Friday, March 2, 2012

Do I Need to Report the Motorola Spinoff on My Taxes?

I have been a long time holder of Motorola stock. In 2011, there were two significant events that are related to Motorola: 1) At the beginning of 2011, Motorola Incorporated was split into two companies: Motorola Solutions (NYSE: MSI) and Motorola Mobility (NYSE: MMI). The old stock symbol MOT was retired at that time. 2) In August 2011, Google Inc. announced that it plans to acquire Motorola Mobility (MMI) for $40 per share in cash. This transaction is expected to close in early 2012.

If you owned shares of Motorola in 2011, this post will try to explain what you have to report on your taxes. Let's start with the spin off. The Motorola spin off was a bit more complicated than the usual spinoff. First, holders of the old Motorola Stock (MOT) were given 1 share of Motorola Mobility (MMI) for every 8 shares of MOT that they owned. Then, the remaining MOT shares underwent a 1-for-7 reverse split and the remaining entity was renamed Motorola Solutions (MSI). If this sound confusing, I have written a post that describes the Motorola Spinoff.

I've seen that people often do web searches using terms like "Motorola cost basis" or "Motorola spinoff". Unfortunately, you won't be able to find your cost basis in this way as everybody's situation is different. Your own cost basis has to be calculated for your personal situation.

In most cases, you will end up with fractional shares of either MSI or MMI after the spinoff. (The only exception is if the number of original MOT shares you owned was a multiple of 56 shares.) In the case of fractional shares, there is also a small portion of the cost basis that may be paid out as "cash in lieu" (CIL) of fractional shares. For cash-in-lieu, this distribution may or may not be reported by your broker on a 1099-B form.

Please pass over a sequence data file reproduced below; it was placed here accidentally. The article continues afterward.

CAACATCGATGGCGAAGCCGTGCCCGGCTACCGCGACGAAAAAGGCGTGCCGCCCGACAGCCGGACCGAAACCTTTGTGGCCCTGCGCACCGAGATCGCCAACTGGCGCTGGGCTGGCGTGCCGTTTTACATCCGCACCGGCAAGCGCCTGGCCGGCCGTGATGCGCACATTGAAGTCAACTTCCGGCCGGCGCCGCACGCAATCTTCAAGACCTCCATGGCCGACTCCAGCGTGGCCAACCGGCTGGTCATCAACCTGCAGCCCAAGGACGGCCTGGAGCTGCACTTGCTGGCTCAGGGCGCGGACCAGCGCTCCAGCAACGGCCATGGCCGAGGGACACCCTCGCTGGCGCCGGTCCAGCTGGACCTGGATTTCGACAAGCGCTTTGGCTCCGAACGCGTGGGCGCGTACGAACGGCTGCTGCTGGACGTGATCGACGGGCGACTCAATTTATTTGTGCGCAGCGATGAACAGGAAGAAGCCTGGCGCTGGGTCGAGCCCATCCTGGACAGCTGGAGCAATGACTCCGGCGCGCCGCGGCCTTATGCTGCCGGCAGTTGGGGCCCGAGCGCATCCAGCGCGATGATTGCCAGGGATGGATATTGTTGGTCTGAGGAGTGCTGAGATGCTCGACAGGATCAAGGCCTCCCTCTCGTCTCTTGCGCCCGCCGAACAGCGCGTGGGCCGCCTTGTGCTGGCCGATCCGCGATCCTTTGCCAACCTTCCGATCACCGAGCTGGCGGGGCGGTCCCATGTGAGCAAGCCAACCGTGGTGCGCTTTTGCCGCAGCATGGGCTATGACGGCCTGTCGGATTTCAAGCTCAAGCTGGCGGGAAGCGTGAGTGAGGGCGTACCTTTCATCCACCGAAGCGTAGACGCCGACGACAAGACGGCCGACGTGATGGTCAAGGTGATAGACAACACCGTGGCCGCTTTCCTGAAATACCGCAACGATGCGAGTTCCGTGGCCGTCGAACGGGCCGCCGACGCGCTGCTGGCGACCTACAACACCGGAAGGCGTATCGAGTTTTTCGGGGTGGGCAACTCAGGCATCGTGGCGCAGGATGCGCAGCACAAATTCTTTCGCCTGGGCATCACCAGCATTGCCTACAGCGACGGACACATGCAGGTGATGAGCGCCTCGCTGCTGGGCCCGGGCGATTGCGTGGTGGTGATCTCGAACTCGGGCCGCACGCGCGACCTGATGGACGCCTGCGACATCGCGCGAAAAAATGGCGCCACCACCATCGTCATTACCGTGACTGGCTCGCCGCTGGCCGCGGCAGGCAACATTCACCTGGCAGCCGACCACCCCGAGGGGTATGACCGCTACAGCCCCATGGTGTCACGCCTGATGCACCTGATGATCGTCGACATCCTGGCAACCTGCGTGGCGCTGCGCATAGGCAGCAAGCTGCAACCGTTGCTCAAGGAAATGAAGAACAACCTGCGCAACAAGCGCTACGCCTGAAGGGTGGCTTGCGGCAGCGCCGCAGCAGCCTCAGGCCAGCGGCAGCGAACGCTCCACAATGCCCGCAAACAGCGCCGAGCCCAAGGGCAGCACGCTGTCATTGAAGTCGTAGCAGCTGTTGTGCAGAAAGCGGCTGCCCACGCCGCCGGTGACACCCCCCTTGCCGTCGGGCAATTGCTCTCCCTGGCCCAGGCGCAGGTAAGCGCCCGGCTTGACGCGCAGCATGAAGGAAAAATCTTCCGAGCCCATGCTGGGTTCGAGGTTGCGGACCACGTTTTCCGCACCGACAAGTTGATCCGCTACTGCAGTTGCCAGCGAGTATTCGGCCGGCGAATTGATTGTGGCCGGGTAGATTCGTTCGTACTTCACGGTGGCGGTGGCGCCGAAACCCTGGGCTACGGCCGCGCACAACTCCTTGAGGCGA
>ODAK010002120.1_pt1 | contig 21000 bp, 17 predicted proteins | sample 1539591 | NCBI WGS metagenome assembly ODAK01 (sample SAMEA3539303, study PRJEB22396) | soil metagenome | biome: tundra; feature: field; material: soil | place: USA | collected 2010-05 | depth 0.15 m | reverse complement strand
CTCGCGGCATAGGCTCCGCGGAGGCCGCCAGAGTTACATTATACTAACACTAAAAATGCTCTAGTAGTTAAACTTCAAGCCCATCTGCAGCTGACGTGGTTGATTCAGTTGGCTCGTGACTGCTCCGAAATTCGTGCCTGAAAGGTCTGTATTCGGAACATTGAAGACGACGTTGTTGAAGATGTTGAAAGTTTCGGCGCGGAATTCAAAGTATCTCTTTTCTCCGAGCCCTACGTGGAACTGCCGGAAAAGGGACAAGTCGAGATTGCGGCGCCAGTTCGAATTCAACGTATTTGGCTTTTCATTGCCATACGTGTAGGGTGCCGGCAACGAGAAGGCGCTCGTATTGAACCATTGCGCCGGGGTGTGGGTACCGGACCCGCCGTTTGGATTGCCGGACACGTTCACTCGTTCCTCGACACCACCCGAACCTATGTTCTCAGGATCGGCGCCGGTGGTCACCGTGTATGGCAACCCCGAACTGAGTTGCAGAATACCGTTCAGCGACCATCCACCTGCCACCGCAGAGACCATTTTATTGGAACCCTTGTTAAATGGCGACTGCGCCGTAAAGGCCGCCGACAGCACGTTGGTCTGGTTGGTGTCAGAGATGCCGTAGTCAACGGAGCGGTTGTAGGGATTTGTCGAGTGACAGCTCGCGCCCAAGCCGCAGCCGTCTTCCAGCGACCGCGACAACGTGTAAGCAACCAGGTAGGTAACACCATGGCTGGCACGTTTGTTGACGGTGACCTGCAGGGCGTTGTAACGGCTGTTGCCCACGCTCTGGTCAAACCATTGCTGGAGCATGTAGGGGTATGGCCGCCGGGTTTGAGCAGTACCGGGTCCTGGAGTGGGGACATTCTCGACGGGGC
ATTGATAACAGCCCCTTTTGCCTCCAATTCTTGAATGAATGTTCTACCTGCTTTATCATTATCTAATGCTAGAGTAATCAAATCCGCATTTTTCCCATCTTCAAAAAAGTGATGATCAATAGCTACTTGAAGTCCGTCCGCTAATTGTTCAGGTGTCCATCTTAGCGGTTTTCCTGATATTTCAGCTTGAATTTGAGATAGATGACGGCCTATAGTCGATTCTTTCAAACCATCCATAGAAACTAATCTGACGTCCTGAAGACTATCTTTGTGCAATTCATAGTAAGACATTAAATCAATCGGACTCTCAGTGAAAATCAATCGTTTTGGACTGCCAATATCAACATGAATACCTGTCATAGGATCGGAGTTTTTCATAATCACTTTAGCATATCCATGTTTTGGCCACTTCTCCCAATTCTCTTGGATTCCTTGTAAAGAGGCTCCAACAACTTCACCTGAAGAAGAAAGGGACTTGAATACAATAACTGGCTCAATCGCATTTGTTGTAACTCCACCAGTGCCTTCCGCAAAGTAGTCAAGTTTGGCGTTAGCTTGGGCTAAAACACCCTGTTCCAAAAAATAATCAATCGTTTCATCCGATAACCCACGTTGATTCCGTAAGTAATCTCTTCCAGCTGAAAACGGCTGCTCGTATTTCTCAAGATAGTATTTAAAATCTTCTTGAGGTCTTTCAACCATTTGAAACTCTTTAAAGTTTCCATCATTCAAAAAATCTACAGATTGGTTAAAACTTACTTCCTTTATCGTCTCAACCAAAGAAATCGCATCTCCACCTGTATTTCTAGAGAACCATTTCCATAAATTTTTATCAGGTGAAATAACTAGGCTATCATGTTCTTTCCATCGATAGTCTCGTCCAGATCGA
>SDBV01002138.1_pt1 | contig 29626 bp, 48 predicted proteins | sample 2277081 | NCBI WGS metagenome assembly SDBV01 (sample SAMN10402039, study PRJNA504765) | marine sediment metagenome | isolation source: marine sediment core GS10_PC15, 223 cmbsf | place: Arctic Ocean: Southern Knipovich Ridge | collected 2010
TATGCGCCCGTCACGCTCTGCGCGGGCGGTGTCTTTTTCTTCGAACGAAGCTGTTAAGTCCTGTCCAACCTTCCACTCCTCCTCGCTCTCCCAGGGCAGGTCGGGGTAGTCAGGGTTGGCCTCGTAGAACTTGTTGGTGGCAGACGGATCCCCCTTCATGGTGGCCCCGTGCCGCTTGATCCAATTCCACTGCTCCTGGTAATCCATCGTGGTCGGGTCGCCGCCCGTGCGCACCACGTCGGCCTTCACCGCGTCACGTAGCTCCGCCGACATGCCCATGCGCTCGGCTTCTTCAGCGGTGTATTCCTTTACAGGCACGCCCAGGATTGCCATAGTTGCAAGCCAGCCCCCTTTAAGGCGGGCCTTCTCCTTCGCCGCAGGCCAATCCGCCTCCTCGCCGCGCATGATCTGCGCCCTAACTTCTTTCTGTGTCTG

Motorola investor relations has a webpage with additional information about the spinoff. It is located here:

My brokers, TD Ameritrade and Morgan Stanley Smith Barney, calculated the cost basis for me. In both cases, there was a slight difference between what my the basis would be if I calculated using the method above. My suggestion is that if your broker already calculated the the basis for you, you should go with that number unless you believe that they made a mistake in the process.

As for whether the cash-in-lieu (CIL) distribution is taxable, in general CIL received for fractional shares of stock is a taxable event. However last year, after Verizon spun off Frontier, I received 6 cents in CIL that was not reported. A broker is not required to report a CIL distribution unless it is for $20 or more. Specifically, I got this message from my broker: "A cash-in-lieu payment is reported on Form 1099-B if the payment exceeds $20. If your payment was less than $20, it is not reportable."

As for the Google acquisition of Motorola Mobility (MMI), this deal has not yet closed. So unless you sold MMI in 2011 there is nothing additional to report beyond the possible cash in lieu.

Disclaimer: This article is provided for illustrative purposes only. PF Stock does not provide tax advice, and I encourages readers to consult with a tax adviser if they have specific questions about tax reporting.


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